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U.S. Kitchen & Bath Market Expected To Grow 16.6% To Reach $158.6 Billion In 2021

Kitchen & Bathroom Industry Mainstream Media   Kitchen & Bathroom News

The U.S. is the world’s largest importer of kitchen and bath products, and for exporting kitchen and bath companies, the U.S. market is critical. In January 2021, the National Kitchen & Bath Products Association (NKBA) released its 2021 Market Outlook Report, which shows that the U.S. kitchen and bath industry will continue to grow, with overall spending on kitchen and bath projects set to increase in the coming year.

The industry expects the U.S. kitchen and bath industry as a whole to reach $158.6 billion in 2021, up 16.6 percent, after a 5.9 percent decline in 2020, compared with 9 percent growth in 2018 and 1 percent growth in 2019. Meanwhile, new homes are expected to grow by more than 22 percent, while remodeling projects will grow by 10 percent. High-end and midrange projects are expected to lead the way, with both projected to grow 20 percent over last year.

U.S. homeowners consider kitchen and bath areas to be twice as important as other spaces in the home, and kitchens have been particularly prominent throughout the COVID-19 pandemic, with 70 percent of homeowners considering them extremely important, compared to 64 percent previously. With the renewed focus on these areas of the home, the industry expects to see a new wave of change in major interior remodeling projects, including kitchen remodeling. This year could see a shift from a DIY boom for homeowners in 2020 to a need for professional installers for kitchens and baths, many of which may be delayed by homeowners during the pandemic because of the risk of installer turnover.

U.S. Kitchen & Bath Market Expected To Grow 16.6% To Reach $158.6 Billion In 2021 - Blog - 1

The report identifies a number of project motivations and inspirations that continue to drive renovations.

– While larger, more specialized projects are scheduled to increase this year, homeowners’ concerns about saving money (25% concern), projects executed at their leisure (23% concern) and health and safety concerns (22%) are the main reasons for the increased level of self-determination DIY.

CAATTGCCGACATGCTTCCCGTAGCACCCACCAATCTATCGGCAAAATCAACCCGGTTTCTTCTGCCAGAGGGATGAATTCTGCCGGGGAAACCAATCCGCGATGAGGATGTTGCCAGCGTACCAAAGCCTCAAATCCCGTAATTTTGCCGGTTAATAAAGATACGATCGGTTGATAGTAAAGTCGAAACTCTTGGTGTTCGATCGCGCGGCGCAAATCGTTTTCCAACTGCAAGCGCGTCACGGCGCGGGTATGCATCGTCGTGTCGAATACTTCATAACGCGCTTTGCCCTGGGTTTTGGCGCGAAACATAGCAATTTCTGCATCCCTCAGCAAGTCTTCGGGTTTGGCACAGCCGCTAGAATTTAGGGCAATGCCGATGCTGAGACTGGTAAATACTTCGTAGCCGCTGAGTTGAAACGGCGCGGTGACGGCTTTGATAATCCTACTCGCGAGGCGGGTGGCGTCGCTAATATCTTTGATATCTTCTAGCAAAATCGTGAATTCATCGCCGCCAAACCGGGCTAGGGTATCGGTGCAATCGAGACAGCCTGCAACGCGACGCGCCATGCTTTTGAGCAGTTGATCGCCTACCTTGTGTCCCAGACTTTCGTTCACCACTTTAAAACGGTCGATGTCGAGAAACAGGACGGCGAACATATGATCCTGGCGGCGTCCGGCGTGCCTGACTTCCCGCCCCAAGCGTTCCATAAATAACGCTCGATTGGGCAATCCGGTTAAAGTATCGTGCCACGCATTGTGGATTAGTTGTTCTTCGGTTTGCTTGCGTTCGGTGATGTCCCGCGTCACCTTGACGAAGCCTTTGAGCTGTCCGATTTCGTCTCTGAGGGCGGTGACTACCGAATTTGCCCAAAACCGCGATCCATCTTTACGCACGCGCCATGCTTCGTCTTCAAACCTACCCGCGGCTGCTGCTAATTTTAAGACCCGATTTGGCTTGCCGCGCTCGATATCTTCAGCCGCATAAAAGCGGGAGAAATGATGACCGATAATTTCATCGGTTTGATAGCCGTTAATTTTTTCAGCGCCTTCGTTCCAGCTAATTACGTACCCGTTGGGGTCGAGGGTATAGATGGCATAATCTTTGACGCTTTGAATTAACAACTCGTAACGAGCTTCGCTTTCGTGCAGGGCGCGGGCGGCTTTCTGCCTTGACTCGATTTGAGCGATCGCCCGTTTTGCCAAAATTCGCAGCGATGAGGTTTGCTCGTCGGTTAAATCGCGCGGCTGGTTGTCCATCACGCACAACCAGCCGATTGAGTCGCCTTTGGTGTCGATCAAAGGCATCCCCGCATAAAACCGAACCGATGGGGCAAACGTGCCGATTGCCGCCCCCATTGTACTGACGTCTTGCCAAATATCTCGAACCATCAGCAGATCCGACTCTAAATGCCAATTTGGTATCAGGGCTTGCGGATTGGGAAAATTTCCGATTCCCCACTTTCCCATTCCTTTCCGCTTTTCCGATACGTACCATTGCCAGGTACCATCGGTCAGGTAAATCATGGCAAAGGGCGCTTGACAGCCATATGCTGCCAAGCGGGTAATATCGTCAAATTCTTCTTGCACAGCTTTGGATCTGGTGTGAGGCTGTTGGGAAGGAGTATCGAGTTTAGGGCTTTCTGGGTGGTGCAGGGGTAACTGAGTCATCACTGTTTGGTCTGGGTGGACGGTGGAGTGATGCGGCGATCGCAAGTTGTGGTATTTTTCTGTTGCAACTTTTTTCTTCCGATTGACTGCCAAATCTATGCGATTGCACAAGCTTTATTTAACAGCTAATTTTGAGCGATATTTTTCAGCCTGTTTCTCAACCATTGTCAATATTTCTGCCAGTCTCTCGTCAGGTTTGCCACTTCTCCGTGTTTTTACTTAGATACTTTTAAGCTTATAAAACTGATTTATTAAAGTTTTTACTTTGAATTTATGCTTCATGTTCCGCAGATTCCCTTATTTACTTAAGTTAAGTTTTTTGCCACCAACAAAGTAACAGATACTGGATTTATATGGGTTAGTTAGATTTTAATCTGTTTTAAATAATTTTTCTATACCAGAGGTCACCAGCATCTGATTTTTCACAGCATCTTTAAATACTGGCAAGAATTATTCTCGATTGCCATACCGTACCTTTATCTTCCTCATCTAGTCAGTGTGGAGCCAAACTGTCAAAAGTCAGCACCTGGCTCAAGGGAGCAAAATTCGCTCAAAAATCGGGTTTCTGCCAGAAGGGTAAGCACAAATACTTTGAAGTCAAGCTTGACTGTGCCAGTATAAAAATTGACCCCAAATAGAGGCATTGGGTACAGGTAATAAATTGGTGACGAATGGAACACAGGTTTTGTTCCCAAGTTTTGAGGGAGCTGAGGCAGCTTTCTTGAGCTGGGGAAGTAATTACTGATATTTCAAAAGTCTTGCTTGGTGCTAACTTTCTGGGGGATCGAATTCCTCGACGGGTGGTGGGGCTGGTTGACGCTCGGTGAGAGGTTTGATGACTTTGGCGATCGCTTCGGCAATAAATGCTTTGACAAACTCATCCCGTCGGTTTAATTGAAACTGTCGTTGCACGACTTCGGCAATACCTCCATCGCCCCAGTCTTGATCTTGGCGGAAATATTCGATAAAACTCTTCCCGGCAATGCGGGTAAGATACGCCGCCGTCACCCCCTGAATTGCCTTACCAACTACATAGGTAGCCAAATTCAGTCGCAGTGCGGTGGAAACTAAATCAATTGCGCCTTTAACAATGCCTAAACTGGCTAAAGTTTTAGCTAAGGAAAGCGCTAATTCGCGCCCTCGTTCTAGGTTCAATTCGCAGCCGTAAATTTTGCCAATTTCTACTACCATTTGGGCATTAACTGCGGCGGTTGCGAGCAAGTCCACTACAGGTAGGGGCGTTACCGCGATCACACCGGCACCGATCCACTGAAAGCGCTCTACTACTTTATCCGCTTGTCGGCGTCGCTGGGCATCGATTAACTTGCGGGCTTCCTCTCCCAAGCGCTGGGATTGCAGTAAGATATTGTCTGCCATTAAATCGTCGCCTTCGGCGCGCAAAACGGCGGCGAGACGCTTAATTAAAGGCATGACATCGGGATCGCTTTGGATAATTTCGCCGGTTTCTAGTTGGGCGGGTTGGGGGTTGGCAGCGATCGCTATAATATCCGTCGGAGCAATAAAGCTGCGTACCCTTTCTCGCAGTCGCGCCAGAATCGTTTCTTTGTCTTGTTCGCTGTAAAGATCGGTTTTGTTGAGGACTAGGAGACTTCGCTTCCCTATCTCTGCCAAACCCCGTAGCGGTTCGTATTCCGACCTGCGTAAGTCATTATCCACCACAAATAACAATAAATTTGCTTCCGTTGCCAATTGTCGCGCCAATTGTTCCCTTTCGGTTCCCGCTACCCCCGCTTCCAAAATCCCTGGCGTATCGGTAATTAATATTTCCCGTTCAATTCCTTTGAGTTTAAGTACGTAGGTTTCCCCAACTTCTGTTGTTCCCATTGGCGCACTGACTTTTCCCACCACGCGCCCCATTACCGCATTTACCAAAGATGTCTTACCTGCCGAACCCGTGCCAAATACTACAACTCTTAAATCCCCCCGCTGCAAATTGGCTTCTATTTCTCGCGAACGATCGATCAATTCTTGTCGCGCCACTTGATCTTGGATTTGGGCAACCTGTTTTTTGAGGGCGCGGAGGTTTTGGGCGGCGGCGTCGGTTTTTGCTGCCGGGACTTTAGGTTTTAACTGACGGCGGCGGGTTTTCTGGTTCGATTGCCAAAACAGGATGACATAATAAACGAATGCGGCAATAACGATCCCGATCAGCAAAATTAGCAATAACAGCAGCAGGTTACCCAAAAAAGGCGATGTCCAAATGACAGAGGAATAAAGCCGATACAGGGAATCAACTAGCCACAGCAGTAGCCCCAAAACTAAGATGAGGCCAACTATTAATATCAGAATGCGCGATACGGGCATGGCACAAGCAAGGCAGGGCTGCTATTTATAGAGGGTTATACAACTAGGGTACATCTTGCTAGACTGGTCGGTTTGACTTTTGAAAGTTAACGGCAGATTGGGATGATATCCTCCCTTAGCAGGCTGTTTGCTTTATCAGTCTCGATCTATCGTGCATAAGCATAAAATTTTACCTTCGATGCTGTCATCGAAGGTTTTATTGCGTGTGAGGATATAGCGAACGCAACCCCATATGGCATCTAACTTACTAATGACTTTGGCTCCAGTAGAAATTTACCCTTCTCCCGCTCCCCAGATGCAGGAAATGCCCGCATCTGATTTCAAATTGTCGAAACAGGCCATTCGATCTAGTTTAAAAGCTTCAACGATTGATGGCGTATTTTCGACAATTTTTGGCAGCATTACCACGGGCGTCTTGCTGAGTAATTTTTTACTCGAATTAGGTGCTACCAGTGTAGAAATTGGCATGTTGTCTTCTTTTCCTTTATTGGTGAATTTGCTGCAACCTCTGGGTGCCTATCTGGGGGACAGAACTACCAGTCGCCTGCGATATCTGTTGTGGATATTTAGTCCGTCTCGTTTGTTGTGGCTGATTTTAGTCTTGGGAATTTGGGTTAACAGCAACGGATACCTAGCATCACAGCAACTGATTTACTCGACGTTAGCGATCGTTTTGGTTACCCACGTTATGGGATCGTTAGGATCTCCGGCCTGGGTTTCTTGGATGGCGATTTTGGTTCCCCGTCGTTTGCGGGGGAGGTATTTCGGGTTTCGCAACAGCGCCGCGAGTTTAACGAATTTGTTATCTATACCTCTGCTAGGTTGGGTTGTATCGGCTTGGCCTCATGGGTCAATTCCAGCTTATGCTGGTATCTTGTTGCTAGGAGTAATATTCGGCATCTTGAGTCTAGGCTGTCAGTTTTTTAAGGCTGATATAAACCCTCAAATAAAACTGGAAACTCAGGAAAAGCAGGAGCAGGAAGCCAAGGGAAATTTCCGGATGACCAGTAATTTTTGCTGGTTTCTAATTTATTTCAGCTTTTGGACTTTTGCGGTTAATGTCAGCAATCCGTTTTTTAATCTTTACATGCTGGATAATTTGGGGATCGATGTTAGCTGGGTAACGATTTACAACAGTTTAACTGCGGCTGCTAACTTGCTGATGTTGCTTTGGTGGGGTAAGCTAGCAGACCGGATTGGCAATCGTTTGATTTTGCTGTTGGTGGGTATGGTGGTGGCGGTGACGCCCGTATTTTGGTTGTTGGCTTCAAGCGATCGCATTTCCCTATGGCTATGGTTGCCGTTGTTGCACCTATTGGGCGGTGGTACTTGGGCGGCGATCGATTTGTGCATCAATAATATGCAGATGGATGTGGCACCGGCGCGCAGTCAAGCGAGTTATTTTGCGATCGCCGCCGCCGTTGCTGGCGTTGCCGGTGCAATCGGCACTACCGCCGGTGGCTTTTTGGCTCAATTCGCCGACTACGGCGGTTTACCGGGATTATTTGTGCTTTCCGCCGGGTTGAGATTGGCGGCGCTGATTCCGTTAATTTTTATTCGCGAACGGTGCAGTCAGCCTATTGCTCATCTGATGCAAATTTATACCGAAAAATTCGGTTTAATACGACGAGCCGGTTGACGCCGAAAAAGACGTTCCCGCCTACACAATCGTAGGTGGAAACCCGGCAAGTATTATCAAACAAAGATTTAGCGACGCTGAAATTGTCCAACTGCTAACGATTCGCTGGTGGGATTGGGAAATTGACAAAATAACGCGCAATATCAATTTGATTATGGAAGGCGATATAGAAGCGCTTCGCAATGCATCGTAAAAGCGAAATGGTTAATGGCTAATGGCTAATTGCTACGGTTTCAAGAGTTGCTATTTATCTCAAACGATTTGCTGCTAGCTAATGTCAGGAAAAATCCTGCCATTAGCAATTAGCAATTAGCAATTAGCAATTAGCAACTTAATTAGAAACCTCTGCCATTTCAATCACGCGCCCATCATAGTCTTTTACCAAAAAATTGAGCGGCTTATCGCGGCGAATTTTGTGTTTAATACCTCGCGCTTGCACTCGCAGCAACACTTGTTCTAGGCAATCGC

– Residents say that improving the aesthetics of their homes is the primary motivation for remodeling bathrooms (16%) and kitchens (15%), followed by maximizing quality and durability, and increasing the value of their homes.

– Homeowners looking for value for money and maximizing their existing budget focused on updating cabinets (52% of projects), plumbing (43% of projects), smart home products (57% of projects) and water purification systems (54% of projects) as priorities for kitchen upgrades.

– Both household income and family structure collectively influence kitchen remodeling cost considerations.” Mature households,” i.e., those over the age of 45 with no children, have the highest percentage of upgrades to advanced features in their kitchens.

– Google searches and social media are the primary sources of inspiration for kitchen and bath remodeling. Most homeowners say they rely on more than one source for remodeling inspiration. Younger single homeowners or couples tend to rely more on Google and Instagram, while adults over 45 place more emphasis on inspiration from other homes.


Economic indicators that may influence remodeling activity include:

– A 10 percent increase in single-family housing starts in 2020 will drive a 17 percent increase in new residential construction materials in 2021.

– A 57 percent share of total residential kitchen and bath spending on new homes, at $90 billion, and 43 percent of residential renovations, at $68.6 billion.

– Mortgage rates that are about 1% lower than a year ago will continue to drive the home buying boom.

– With the U.S. inventory of homes for sale at record lows, the inventory will see price appreciation, which will indirectly drive home remodeling rather than the acquisition of new homes.

– The study predicts that total home prices will appreciate by about 31% between 2020-2023, driven by both supply shortages and pent-up demand.



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